A few weeks ago, Eating in Translation tweeted that Johnny Air Mart would start having roast pig on Fridays. The following Friday I was there, immediately after work. Unfortunately, they had grilled pork skewers but roast pig was nowhere to be found. It turns out Johnny Air Mart has lechón (roast suckling pig) every other Saturday (starting at 11:10am) and I just missed it the previous Saturday. I would have to wait another week.
The next weekend, as soon as I woke up, I put on my clothes and told Alvin (David’s cousin who was visiting from out-of-town) that I was going out for roast pig. Having stayed with us before, he didn’t seem surprised.
Shortly after, I returned with half a pound of lechón ($13.99/lb.) and we dug in. The meat was insanely tender, slightly sticky, and moist. People who complain that pork is tough never had lechón. Flavor-wise, it was subtle, but far from bland. The man carving up the little piggy made a point of telling me the pigs are always cooked over charcoal, never in the oven. According to him, if a pig is roasted in the oven, only the outside ends up tasting good. Not sure if this was the reason why, but the meat was indeed porkalicious throughout. Served on the side was a tangy lechón sauce for dipping. Although made of liver, it wasn’t very heavy and cut the richness of the pork. I was told the sauce is good with anything greasy and/or fried. However, the best part about the lechón was the sweet crackly pieces of amber skin. It was like pork candy. Next time I’ll be buying a full pound just for the extra skin.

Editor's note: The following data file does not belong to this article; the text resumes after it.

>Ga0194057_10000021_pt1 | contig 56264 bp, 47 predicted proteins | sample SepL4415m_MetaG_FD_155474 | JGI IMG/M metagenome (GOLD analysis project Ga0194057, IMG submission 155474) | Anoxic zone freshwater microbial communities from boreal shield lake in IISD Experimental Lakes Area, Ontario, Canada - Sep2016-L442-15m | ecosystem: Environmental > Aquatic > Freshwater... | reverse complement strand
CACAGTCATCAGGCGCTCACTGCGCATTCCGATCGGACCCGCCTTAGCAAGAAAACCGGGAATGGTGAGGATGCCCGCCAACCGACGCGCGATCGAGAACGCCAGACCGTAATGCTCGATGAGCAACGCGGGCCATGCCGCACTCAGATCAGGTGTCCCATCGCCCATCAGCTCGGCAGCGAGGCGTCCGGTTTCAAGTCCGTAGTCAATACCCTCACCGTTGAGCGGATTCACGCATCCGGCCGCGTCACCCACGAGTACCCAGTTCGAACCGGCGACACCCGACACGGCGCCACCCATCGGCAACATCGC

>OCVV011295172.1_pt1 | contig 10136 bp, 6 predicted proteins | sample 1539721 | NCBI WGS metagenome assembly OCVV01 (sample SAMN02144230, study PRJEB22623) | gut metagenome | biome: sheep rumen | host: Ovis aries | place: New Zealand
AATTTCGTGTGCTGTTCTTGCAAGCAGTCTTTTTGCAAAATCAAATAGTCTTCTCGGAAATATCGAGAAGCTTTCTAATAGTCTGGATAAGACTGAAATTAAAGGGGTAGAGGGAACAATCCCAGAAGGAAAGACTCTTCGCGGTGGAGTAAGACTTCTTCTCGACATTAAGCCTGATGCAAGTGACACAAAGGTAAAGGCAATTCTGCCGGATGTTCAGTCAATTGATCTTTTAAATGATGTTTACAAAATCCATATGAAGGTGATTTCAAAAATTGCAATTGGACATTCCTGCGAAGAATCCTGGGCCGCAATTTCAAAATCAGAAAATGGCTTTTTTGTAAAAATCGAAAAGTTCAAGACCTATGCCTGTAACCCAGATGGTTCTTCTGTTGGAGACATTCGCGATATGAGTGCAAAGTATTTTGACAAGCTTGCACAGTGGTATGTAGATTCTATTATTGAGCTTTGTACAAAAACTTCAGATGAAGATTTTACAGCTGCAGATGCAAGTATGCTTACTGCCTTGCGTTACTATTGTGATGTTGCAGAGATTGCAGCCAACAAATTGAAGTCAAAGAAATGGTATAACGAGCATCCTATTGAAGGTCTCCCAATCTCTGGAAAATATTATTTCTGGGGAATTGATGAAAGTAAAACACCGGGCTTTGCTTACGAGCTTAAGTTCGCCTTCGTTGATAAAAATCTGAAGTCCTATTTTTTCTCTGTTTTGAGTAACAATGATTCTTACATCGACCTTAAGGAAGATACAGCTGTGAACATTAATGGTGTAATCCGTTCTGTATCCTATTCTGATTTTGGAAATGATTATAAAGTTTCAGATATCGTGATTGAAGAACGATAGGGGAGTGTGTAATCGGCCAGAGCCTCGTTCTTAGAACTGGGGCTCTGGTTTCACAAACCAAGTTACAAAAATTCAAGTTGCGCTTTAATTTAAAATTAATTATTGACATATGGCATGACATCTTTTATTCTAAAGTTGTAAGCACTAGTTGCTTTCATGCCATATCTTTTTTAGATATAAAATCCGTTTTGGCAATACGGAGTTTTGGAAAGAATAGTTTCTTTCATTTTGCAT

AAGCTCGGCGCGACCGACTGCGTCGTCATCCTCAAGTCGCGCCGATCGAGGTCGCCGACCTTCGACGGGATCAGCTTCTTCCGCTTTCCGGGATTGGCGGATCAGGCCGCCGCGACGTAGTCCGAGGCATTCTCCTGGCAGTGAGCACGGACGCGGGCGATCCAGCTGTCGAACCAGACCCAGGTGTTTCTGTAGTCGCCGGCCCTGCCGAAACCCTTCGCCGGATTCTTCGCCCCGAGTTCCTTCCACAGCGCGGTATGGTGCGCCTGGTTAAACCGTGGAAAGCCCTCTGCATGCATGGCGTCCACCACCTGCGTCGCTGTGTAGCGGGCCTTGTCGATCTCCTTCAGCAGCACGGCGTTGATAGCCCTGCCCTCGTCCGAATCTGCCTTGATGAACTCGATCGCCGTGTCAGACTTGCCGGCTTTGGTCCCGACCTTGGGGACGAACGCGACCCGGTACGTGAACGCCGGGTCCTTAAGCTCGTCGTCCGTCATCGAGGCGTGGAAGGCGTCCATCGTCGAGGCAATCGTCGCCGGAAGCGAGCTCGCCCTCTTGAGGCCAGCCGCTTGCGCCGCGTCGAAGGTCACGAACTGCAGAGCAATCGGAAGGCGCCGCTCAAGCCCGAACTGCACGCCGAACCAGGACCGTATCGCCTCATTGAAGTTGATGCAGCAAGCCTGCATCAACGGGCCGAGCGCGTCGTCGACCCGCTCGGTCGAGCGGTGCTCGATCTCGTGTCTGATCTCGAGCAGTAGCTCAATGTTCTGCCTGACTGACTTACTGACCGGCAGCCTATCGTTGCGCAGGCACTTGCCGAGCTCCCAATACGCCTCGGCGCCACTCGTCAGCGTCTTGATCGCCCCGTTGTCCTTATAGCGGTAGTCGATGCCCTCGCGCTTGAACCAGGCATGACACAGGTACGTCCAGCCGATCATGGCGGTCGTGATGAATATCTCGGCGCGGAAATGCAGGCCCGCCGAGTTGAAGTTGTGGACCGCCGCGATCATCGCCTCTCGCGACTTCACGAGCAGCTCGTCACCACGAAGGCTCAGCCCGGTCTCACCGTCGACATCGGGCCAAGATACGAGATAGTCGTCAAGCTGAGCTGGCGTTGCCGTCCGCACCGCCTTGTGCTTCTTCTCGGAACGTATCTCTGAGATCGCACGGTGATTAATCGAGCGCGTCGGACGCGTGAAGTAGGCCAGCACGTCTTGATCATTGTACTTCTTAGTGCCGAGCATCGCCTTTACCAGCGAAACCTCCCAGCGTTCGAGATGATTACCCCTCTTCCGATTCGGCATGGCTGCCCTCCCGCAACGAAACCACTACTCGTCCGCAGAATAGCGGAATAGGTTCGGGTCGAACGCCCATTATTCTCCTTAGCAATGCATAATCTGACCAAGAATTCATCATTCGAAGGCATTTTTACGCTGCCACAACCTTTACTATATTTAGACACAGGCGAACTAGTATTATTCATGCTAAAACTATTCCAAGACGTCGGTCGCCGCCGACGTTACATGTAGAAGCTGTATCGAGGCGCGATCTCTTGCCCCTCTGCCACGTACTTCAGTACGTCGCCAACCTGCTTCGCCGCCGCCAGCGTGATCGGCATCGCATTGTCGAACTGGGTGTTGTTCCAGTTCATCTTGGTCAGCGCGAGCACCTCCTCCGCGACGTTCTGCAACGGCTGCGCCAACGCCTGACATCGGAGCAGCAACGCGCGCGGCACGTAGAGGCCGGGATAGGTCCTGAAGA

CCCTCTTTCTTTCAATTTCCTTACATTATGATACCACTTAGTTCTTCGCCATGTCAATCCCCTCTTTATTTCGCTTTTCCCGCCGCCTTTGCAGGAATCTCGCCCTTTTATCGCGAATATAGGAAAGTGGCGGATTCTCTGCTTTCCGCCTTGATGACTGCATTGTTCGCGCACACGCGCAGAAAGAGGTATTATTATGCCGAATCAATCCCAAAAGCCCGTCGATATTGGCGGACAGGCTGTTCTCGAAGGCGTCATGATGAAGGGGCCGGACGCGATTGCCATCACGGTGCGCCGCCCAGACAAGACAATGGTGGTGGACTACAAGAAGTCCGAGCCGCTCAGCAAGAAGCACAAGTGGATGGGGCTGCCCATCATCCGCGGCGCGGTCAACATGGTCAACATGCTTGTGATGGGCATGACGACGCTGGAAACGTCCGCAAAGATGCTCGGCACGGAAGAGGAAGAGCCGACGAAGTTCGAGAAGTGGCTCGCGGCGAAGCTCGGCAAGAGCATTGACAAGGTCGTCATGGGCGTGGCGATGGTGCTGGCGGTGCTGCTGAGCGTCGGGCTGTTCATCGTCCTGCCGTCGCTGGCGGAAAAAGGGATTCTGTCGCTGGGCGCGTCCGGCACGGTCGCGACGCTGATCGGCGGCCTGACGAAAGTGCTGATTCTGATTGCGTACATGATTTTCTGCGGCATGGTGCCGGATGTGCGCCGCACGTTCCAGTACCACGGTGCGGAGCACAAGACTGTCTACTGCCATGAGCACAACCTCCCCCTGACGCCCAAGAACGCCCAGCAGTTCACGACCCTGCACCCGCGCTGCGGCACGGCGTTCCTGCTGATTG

I also bought a few other goodies to try out. Puto, a squishy steamed rice cake, looked similar to my favorite Korean rice cake made with alcohol (jeung pyun, 증편), but was more bready without the sour alcoholic taste.
I wanted the chicken empanadas ($1 each) to be good, but unfortunately, the one I got was dry and crumbly, inside and out.
In contrast, the turrón ($2.50 for 3), far from disappointed. It’s a spring roll stuffed with a halved plantain (referred to as a banana at the store, but is actually made with a plantain), coated with sugar, and fried. Caramelized sugar on anything fried never hurts, especially crunchy plantain spring rolls. I’m currently quite obsessed with these little guys. So far I’ve gotten them two weeks in a row, and each time they were so good I tried feeding them to the people around me. I like to share the deliciousness. So far no success. David doesn’t like anything remotely banana-like, and Alvin seemed genuinely scared by my freakish turrón excitement.
Lechón will be available again next week. Get there early. They sell out in a few hours. But if you like to sleep in, don’t fret my fellow lazy bastards. On a recent turrón run, I found out you can reserve a pound of lechón if you let them know in advance. Sometimes it pays to be a freak.
Johnny Air Mart
214 Avenue A (b/n 13th & 14th St; map)
NY, NY 10009